From rags to riches - this blog tells the story of Hyperion and what we have learned from his skeleton that is on display here at the Heritage Centre, on loan from the Animal Health Trust
Within the Maktoum Gallery of the Thoroughbred stands the skeleton of Hyperion, one of the most influential sires of the 20th century, with over seven hundred victories attributed to his offspring. Born on 18 April 1930, Hyperion’s future fame was far from evident from his early life. As a foal and a yearling, he seemed to be weaker than most other thoroughbreds, and discussions were held as to his worth. It was debated that he should be put out as a hack, and even at one point he was seen as so frail as to require euthanisation, but it was decided that Hyperion should continue his early training with George Lambton at the 17th Lord Derby’s Stanley House stable in Newmarket. The decision proved to be a fortuitous one.
As a two year old Hyperion, a chestnut, made his debut at the end of May in the £162 Zetland maiden plate at Doncaster, where he came a creditable 4th of 18 runners. Subsequent victories in the New Stakes (now Norfolk Stakes) and Dewhurst Stakes meant he finished the season as one of the leading three year olds in the Free Handicap weights.
In his classic year he warmed up for the Derby with a comfortable win in the Chester Vase. On Derby Day Tommy Weston, riding Hyperion had the race won a furlong from home, eventually winning by an easy four lengths. Lord Derby’s colt had become the smallest winner of the race since The Little Wonder in 1840. It was around this time that he dislocated his patella bone which required resetting, and just in time for the St Leger on the 13 September. Despite the lack of a prep run the diminutive colt was still sent off as the hot favourite (6/4) at Doncaster where he stormed clear to win by three lengths without any serious challenge.
After a brief career as a four year old the dual classic winner with the four distinctive white socks was retired after he failed to win the Ascot Gold Cup. His stellar career as a stallion led him to become the leading sire on six occasions (1940, 1941, 1942, 1945, 1946 and 1954).
Amongst his famous progeny were the fillies Triple Crown winner Sun Chariot, Kentucky Derby winner, Pensive and Aureole, probably Her Majesty the Queen’s finest horse.
A study of Hyperion’s preserved skeleton can tell you a great deal of his life. At 15.1 ½ hands high Hyperion was regarded as small for a thoroughbred, and may have contributed to previous diagnoses of frailty in his younger life. If one regards the posterior plane of the femurs, you can see a series of long vertical striations, or ridges, closer to the proximal end of the bones. These are signs of muscular stress, no doubt a result of the repeated strain placed upon the bones by the Biceps femoris muscles. We can also see a degree of porosity around the maxilla of the skull, a sign of mild anaemia for which many causes could be postulated. Most glaring of the pathologies, however, can be found on the lower thoracic vertebrae of the spinal column. We can see how the spinous processes, the vertical extensions of bone that protrude from the posterior side of the spinal column, have been forced to shift in morphology and even partially fuse in some places. It is a textbook example of ‘kissing spine’, a painful condition that can occur in racehorses that have gone through the strenuous process of training. It is highly possible that, early in his training, Hyperion was given a rider that was slightly too heavy for his skeleton to fully bear. Stories of his frailty as a yearling would support this theory, and may have set in motion a series of processes that eventually led to developing the condition during his life at stud.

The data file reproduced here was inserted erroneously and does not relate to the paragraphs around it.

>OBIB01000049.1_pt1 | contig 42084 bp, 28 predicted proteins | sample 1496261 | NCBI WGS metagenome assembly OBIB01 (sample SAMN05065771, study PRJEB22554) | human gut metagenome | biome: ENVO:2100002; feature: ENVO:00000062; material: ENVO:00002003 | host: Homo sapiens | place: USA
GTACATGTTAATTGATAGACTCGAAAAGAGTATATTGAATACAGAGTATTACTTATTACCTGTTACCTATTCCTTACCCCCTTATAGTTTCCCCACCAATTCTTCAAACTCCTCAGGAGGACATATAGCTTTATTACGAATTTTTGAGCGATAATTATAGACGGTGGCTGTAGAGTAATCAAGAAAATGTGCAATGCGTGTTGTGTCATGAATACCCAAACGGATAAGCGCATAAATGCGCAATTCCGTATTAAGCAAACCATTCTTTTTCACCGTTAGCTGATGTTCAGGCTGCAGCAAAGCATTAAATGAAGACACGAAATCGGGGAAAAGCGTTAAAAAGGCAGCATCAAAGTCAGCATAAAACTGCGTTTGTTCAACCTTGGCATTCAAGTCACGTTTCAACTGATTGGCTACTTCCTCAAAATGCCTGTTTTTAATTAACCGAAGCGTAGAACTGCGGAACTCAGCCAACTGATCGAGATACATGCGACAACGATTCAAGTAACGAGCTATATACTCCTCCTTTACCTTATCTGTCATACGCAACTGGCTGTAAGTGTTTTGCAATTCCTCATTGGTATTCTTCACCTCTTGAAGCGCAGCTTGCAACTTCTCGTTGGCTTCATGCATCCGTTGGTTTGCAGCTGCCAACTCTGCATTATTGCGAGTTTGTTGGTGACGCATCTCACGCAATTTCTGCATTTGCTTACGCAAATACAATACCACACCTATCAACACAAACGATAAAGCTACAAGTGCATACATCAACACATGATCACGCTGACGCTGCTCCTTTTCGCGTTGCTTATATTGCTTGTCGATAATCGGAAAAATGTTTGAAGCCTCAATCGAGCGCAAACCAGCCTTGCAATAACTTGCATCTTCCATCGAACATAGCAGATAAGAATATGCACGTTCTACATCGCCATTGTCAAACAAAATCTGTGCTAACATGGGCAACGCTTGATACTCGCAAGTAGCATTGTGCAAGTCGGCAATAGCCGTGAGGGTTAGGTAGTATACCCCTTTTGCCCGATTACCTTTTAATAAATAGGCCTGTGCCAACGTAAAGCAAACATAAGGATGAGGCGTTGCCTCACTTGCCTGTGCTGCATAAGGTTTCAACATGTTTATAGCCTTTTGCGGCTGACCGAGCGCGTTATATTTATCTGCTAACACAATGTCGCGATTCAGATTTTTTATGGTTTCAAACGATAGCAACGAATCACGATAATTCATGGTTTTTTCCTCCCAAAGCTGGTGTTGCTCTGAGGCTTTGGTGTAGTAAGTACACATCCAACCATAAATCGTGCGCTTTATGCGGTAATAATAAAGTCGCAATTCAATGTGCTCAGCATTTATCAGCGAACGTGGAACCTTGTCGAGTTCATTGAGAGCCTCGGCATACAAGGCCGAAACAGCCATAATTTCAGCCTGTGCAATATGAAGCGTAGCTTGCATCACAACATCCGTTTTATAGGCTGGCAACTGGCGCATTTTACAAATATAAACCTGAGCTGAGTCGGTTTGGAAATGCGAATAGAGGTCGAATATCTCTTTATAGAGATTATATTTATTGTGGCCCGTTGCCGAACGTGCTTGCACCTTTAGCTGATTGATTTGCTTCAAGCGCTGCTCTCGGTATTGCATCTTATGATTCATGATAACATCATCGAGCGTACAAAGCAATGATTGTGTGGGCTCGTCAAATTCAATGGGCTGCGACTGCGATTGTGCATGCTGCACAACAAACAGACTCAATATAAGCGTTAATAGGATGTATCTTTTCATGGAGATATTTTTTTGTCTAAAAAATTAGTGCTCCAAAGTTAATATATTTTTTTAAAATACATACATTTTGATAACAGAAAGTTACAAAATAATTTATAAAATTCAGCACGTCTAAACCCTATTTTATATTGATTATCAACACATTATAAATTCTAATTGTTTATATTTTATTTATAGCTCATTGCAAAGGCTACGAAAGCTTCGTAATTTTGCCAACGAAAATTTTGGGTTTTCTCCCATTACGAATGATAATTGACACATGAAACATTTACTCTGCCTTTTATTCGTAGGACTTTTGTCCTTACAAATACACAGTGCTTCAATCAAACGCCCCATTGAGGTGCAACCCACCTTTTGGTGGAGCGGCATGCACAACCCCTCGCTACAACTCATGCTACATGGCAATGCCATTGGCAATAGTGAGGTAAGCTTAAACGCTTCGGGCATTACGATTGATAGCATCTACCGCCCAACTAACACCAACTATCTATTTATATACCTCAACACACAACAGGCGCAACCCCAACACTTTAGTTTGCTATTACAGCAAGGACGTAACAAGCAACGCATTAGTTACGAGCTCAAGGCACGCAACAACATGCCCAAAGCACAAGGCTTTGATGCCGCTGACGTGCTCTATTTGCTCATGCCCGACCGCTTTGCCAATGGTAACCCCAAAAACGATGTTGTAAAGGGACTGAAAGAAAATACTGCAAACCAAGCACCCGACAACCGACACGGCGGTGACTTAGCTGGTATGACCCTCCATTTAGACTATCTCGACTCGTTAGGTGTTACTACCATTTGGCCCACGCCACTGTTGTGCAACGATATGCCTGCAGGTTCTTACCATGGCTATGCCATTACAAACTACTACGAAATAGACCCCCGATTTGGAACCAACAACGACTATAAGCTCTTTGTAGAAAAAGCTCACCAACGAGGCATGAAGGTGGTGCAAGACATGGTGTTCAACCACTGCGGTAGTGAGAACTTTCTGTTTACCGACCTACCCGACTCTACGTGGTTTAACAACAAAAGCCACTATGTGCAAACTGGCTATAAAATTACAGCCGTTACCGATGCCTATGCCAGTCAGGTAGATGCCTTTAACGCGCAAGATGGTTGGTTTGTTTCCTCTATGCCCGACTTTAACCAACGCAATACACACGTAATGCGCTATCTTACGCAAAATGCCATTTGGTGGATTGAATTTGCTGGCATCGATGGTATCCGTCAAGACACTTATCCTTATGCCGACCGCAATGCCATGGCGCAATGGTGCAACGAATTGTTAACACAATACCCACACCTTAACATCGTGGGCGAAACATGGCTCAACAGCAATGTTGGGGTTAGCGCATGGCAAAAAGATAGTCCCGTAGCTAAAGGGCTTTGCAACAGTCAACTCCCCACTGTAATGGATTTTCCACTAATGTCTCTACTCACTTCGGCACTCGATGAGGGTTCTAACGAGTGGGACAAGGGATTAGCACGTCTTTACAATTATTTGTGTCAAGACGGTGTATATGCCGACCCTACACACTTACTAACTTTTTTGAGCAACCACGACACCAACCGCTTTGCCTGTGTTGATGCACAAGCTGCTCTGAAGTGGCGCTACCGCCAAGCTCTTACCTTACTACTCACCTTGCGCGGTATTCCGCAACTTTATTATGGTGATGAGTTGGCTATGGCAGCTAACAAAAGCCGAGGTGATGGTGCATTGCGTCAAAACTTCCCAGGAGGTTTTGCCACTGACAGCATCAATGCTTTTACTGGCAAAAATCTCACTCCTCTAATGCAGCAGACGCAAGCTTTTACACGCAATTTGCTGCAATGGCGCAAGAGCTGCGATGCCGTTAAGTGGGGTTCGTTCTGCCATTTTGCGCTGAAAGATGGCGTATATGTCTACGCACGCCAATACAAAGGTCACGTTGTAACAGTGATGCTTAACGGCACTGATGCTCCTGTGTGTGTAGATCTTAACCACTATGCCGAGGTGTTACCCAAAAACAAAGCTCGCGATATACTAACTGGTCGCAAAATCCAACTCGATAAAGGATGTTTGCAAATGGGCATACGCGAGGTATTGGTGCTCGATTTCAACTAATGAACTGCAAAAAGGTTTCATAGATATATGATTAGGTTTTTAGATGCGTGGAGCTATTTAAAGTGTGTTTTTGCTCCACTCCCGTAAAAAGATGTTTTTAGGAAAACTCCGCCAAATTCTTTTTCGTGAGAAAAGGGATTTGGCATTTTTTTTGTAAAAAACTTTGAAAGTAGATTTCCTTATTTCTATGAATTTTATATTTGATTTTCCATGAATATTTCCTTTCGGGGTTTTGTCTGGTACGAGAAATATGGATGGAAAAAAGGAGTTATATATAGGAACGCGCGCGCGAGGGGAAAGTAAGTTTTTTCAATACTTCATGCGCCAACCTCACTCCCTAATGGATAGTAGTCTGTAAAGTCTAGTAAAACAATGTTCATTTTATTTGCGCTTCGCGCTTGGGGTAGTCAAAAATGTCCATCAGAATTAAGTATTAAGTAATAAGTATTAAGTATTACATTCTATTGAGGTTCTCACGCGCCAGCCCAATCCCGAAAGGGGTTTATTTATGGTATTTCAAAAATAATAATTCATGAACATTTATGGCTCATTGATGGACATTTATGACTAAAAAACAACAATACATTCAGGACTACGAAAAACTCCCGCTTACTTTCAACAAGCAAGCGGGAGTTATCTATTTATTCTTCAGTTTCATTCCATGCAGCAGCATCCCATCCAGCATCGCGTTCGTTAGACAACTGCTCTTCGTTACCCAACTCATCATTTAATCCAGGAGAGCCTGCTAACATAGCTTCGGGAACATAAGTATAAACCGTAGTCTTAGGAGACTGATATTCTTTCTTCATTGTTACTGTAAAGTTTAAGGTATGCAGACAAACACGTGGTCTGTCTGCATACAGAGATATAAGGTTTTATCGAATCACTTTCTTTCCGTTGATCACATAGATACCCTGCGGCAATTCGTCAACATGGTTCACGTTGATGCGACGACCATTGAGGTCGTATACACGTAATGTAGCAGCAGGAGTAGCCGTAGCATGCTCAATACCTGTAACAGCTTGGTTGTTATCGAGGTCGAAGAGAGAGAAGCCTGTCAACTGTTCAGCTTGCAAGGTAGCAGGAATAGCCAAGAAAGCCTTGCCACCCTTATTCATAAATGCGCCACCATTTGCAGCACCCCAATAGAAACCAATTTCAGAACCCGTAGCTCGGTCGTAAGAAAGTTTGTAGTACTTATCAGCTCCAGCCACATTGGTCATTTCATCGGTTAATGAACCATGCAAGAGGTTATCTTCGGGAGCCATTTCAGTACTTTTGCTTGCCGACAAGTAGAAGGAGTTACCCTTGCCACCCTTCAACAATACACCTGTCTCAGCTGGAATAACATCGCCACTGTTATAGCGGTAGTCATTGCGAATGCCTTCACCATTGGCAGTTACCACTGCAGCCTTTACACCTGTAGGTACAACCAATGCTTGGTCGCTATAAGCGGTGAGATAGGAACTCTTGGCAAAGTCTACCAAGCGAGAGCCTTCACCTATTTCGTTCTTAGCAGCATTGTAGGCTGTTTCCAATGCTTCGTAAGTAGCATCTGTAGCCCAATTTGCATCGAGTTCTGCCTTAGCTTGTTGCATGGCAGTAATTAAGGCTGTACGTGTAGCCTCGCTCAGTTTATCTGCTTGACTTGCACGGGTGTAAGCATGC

Hyperion lived to his 30th year, a venerable age for a thoroughbred racehorse, and it is said that he showed no sign of pain or discomfort during his final years prior to his death. He was still covering some mares, albeit a small number at the age of 29. The kissing spine was only discovered during the work required to preserve his skeleton, and it was confirmed during this work that his heart was twice the expected size for a racehorse. Through the preservation afforded him by the Animal Health Trust, we have discovered the inner biology that made him a famous name in racing, and we can also see the effects that the racing life has on a horse.
Chris Watts & Stephen Wallis